, An Appeal to the American People: Being an Account of the Persecutions of the Church of Latter Day Saints; and of the Barbarities Inflicted on Them by the Inhabitants of the State of Missouri, second edition; i-vi, 7–60 pp.; Cincinnati, OH: Shepard and Stearns, 1840. The copy used herein is held at CHL.
A manuscript draft of this pamphlet, simply titled “To the Publick” was presented to a conference of church members at , Illinois, on 1 November 1839. The conference voted to approve the manuscript and authorized its publication on behalf of the church. The pamphlet, when published, carried the endorsement of JS, , and as “Presidents of said Church.”
and collaborated on the publication of the text, which was available in print by May 1840. Though no author is named on the title page, was acknowledged as author in an 1840 Times and Seasons newspaper article, and when the pamphlet was advertised in that church periodical in 1841. JS and held some expectation that funds from the sale of An Appeal would eventually help defray costs of their late-1839 trip to .
By July 1840, and had been authorized to produce a second, revised edition to be published by Shepard & Stearns in . Page related some of the circumstances surrounding its publication and circulation in a letter sent to JS, “. . . at [Ohio] we parted for a few days . . . Elder Hyde went to Cincinnati where in my absince he published a second Edition of the ‘Apeal to the American people’ (2000 copies)[.] when I arrived the work was about completed[.] after disposing of as many of them as posible and suplying the market about cincinnati and the adjacient country he left me with some fourteen or fifteen hundred on hand, to dispose of” (John E. Page, Philadelphia, PA, to JS et al., Nauvoo, IL, 1 Sept. 1841, JS Collection, CHL). Funds from this printing were to be for the express purpose of subsidizing Hyde and Page’s imminent mission to in Palestine.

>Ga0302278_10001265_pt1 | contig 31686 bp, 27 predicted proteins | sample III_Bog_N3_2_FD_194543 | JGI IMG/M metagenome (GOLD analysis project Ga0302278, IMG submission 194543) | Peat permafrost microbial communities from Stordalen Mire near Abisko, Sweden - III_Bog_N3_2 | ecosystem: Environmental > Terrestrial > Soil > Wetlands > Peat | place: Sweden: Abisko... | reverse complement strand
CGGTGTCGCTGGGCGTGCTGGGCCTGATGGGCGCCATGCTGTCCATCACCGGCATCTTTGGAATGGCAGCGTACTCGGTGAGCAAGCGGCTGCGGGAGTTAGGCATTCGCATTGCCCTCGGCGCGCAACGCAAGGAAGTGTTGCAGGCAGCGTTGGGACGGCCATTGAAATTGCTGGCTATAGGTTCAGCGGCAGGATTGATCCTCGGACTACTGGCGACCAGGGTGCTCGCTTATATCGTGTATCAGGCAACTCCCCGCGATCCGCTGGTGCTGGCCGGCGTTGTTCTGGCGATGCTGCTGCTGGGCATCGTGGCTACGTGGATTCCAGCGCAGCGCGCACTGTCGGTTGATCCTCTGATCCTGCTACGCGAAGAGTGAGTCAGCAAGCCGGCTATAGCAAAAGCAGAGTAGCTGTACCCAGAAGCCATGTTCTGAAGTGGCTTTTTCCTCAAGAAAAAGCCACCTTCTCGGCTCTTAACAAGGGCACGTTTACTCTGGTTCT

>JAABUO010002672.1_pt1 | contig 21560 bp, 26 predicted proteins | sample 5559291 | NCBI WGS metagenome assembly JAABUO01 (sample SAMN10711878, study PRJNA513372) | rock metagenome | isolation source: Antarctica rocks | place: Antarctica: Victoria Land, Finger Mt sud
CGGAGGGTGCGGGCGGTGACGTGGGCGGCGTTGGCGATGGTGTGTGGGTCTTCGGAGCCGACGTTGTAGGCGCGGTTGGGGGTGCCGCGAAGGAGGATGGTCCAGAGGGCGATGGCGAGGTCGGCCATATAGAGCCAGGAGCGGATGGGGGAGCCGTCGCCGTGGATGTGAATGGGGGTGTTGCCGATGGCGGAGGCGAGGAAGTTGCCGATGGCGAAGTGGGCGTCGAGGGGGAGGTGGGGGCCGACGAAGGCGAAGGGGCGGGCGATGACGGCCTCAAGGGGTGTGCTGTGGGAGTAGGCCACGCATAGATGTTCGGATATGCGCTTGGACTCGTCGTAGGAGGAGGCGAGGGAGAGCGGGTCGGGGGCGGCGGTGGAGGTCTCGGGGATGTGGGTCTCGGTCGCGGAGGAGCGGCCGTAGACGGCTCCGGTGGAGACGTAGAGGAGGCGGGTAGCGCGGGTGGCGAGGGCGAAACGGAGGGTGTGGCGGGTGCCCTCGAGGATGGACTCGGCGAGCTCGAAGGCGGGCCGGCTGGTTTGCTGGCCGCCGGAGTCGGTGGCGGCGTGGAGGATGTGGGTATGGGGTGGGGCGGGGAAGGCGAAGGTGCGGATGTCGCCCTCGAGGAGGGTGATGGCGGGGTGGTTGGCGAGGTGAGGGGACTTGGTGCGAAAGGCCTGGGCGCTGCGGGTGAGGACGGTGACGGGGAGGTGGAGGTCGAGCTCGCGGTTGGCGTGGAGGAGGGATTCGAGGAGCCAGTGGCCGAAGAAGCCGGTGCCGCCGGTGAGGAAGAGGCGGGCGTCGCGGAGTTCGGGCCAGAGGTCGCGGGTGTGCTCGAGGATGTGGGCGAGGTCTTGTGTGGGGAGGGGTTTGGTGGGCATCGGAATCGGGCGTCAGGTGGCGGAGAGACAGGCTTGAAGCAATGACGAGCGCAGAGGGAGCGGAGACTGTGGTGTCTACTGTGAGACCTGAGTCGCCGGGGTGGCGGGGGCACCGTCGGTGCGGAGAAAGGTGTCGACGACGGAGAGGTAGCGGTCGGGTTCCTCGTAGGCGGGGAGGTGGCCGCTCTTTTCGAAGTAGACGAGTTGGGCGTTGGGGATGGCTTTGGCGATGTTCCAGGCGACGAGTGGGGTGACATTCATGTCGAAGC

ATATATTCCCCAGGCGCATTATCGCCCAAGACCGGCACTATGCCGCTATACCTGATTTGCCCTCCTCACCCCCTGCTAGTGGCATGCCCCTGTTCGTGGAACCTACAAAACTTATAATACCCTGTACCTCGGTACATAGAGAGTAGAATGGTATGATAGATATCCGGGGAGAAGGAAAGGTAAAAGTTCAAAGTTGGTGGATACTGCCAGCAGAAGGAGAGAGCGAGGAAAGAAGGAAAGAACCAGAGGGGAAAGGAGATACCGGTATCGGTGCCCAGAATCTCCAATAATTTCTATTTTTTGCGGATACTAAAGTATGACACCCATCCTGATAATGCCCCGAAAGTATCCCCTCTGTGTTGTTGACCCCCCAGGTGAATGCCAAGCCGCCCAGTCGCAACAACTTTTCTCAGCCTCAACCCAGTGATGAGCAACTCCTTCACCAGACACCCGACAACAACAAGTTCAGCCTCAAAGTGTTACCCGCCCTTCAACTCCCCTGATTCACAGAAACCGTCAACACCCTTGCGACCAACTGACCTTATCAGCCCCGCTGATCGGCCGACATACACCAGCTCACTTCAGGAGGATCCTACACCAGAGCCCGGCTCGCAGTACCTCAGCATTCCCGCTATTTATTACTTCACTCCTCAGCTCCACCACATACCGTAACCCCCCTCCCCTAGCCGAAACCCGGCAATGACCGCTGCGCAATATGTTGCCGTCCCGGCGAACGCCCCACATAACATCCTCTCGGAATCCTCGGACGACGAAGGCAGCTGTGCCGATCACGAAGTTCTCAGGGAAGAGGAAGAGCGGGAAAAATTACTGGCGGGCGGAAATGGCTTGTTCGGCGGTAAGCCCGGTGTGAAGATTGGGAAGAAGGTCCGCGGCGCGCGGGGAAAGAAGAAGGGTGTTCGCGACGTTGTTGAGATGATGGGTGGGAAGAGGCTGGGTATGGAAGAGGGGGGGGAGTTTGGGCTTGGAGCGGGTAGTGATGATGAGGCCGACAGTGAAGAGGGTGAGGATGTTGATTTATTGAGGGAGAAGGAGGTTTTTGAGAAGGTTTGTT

The second edition was essentially a lightly edited reprint of the first, with a four-page “Publisher’s Preface” added. In the preface, and noted the purpose of the publication, explained the severe hardships imposed by the persecutions upon Page’s own family, provided a detailed account of a vision experienced by Hyde, and expressed enthusiasm about the prospects of the mission. The preface also contained a copy of an official letter of appointment and commendation for Hyde and Page from an April 1840 church conference at , Illinois, signed by JS, and a letter of reference from , governor of .
Although many of the events reported in both editions of ’s pamphlet can be corroborated from other sources, his chronology of events is often inaccurate. However, Rigdon’s account does contain the texts of several significant documents. Among these are JS’s September 1838 affidavit concerning the 7 August 1838 visit to and those of and regarding the massacre. Consequently, though in many respects Rigdon’s document from a historical perspective is more advocacy than history, it offers access to some important material not readily found elsewhere.